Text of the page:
When it comes to facilitation, content is always king. That may seem obvious, but there’s much more to having quality content than the material simply being good. How can trainers ensure that their material is valuable to an audience that thirsts for the wisdom they possess?
Here’s how to effectively curate content:
- Make sure your content is valid and relatable. Having valid content is self-explanatory, so do an appropriate amount of research on the topic you wish to discuss—which means doing more than inserting the first five links you find in a Google search. Ensuring content is relatable is equally important. What good does it do to exhaust yourself on a topic or angle that no one cares about or can put into practice?
- Create a schedule for when you will publish content. Quarterly is viewed as a best practice, but that doesn’t hold true for all content areas. Prioritize which areas should be updated most frequently. Set reminders—perhaps through Outlook. Hold yourself accountable for keeping information current and reachable, but also feel free to delegate content to others when necessary and optimal.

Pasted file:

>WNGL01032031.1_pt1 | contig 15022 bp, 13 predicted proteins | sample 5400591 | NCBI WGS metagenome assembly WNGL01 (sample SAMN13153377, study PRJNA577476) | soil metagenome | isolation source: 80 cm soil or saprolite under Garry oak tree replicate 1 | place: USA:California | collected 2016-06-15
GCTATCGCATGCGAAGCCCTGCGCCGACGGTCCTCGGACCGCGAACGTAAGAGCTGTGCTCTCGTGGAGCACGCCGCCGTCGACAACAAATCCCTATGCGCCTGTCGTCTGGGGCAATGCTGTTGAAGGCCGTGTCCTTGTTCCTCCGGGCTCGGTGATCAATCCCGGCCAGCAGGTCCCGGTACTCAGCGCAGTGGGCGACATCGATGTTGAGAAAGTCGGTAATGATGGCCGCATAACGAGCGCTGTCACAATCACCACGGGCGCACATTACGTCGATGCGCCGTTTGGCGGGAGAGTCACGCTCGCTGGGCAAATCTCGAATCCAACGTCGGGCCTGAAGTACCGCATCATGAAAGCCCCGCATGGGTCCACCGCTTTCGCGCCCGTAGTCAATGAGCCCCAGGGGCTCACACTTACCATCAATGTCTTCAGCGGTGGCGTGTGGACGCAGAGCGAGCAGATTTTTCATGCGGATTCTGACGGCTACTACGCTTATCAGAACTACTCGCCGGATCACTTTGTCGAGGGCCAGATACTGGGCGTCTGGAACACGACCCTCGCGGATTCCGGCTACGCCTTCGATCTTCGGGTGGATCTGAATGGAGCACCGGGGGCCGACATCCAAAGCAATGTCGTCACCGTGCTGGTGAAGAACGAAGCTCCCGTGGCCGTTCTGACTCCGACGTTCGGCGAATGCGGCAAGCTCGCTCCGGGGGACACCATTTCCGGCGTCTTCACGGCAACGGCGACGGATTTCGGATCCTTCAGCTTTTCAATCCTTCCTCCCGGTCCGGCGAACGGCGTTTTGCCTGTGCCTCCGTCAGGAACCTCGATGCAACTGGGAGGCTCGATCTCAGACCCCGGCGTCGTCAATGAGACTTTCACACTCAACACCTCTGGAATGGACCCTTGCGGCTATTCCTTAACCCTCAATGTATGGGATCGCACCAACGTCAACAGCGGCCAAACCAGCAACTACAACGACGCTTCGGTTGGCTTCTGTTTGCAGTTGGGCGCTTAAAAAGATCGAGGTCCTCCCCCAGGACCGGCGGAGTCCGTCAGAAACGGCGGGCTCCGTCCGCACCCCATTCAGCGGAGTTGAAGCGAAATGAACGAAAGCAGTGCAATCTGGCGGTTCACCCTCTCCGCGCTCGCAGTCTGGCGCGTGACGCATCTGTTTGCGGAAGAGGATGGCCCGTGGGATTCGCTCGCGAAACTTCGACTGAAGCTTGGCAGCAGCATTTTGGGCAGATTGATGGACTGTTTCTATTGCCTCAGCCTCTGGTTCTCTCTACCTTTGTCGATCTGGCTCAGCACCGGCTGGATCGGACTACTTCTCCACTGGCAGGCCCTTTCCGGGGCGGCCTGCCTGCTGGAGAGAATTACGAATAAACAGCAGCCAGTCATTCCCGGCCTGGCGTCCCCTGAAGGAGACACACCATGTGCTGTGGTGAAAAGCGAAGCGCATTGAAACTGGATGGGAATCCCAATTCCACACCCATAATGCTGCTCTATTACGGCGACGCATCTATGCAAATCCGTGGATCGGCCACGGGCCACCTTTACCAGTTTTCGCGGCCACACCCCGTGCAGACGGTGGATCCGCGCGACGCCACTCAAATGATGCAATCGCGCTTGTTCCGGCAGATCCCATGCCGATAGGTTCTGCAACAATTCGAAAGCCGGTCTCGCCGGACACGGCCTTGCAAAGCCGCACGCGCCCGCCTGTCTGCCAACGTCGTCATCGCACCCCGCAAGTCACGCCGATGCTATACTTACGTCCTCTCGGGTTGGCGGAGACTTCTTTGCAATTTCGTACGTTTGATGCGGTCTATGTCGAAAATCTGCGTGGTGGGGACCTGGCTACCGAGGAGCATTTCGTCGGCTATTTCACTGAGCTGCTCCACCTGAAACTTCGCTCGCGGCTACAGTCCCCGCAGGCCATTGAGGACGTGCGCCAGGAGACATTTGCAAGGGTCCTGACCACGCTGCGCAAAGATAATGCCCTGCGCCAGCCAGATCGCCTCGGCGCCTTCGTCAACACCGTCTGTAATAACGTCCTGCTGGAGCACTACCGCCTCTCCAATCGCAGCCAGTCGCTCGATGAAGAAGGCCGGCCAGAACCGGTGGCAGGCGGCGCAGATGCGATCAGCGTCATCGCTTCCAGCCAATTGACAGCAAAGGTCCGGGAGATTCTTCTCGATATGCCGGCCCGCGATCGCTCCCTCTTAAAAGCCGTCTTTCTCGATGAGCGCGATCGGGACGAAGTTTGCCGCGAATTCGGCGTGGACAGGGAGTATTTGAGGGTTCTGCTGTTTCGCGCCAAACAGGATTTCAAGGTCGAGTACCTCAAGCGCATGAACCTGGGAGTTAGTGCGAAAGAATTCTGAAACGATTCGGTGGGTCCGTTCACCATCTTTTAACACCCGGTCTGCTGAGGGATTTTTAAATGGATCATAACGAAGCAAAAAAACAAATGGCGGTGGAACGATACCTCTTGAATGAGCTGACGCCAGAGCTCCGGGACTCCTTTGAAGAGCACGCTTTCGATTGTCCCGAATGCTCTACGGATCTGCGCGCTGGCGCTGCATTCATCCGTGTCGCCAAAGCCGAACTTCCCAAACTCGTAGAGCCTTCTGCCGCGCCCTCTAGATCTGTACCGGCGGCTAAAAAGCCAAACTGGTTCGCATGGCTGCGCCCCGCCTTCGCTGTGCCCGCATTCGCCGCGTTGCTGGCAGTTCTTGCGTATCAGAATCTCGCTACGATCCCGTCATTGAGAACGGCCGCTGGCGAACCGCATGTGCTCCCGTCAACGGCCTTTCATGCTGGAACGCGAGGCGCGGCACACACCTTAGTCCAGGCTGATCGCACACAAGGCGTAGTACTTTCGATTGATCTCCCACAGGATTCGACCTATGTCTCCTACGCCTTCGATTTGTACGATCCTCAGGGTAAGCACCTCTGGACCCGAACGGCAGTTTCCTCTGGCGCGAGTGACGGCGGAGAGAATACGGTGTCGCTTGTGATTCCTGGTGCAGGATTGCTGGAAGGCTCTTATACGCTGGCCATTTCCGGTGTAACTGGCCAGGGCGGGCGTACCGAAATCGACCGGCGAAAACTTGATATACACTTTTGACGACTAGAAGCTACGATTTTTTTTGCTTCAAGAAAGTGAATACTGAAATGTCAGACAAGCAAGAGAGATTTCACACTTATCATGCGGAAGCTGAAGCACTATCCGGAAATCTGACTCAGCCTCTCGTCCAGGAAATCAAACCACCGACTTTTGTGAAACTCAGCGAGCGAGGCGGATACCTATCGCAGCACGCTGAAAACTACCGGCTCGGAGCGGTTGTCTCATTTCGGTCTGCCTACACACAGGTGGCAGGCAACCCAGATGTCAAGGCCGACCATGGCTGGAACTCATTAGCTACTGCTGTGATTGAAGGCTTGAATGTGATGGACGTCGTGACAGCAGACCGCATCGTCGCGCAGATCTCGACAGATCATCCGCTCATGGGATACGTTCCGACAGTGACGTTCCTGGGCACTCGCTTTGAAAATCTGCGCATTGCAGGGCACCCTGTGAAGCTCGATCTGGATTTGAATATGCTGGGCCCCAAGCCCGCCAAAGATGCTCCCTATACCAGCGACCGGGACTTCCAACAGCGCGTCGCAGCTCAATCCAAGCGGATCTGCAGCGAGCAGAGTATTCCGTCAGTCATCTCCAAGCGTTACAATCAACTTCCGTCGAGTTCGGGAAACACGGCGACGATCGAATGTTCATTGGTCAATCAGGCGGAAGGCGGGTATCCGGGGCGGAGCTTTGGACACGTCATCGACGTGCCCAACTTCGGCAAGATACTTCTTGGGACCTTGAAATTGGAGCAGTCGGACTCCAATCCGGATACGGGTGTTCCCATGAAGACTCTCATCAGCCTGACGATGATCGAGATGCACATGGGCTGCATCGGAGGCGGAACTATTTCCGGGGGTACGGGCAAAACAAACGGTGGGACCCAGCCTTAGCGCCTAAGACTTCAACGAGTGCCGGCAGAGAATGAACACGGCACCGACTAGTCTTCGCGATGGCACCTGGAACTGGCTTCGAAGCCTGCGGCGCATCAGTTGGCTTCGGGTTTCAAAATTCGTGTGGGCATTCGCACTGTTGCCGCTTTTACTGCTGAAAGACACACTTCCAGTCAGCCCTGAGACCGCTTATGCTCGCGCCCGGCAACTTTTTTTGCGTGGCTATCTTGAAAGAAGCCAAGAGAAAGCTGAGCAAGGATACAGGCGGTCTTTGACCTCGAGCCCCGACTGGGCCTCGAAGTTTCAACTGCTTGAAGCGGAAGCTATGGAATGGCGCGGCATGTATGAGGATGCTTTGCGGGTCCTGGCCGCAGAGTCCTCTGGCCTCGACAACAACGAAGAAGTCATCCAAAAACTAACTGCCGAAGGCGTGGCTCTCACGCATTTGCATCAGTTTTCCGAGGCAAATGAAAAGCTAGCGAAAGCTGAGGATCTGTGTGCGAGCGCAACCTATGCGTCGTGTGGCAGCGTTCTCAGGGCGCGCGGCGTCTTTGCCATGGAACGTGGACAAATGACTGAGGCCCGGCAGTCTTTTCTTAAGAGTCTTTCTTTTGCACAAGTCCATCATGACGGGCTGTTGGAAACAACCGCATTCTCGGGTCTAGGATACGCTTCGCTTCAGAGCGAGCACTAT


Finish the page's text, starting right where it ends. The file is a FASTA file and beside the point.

- Stick to one platform. Having content spread out across multiple systems is unnecessary and only complicates the process of creating and locating it. The audience must be able to know where to find information. If you end up violating this rule (don’t be afraid to admit it), try out the Catcat.com platform, which enables you to collate all your organization’s information for free.
- Always remember to continuously promote your new content. If people don’t know content is on your site, they’ll never use it. Use email, a newsletter, links on the learning management system, social media, posters, or any other form of marketing you have at your disposal. Also, teach learners how to get to curated content.
Someone must own content curation past the first wave. If it can’t be you, a subject matter expert can be a great option. You can simply be the SME’s project manager.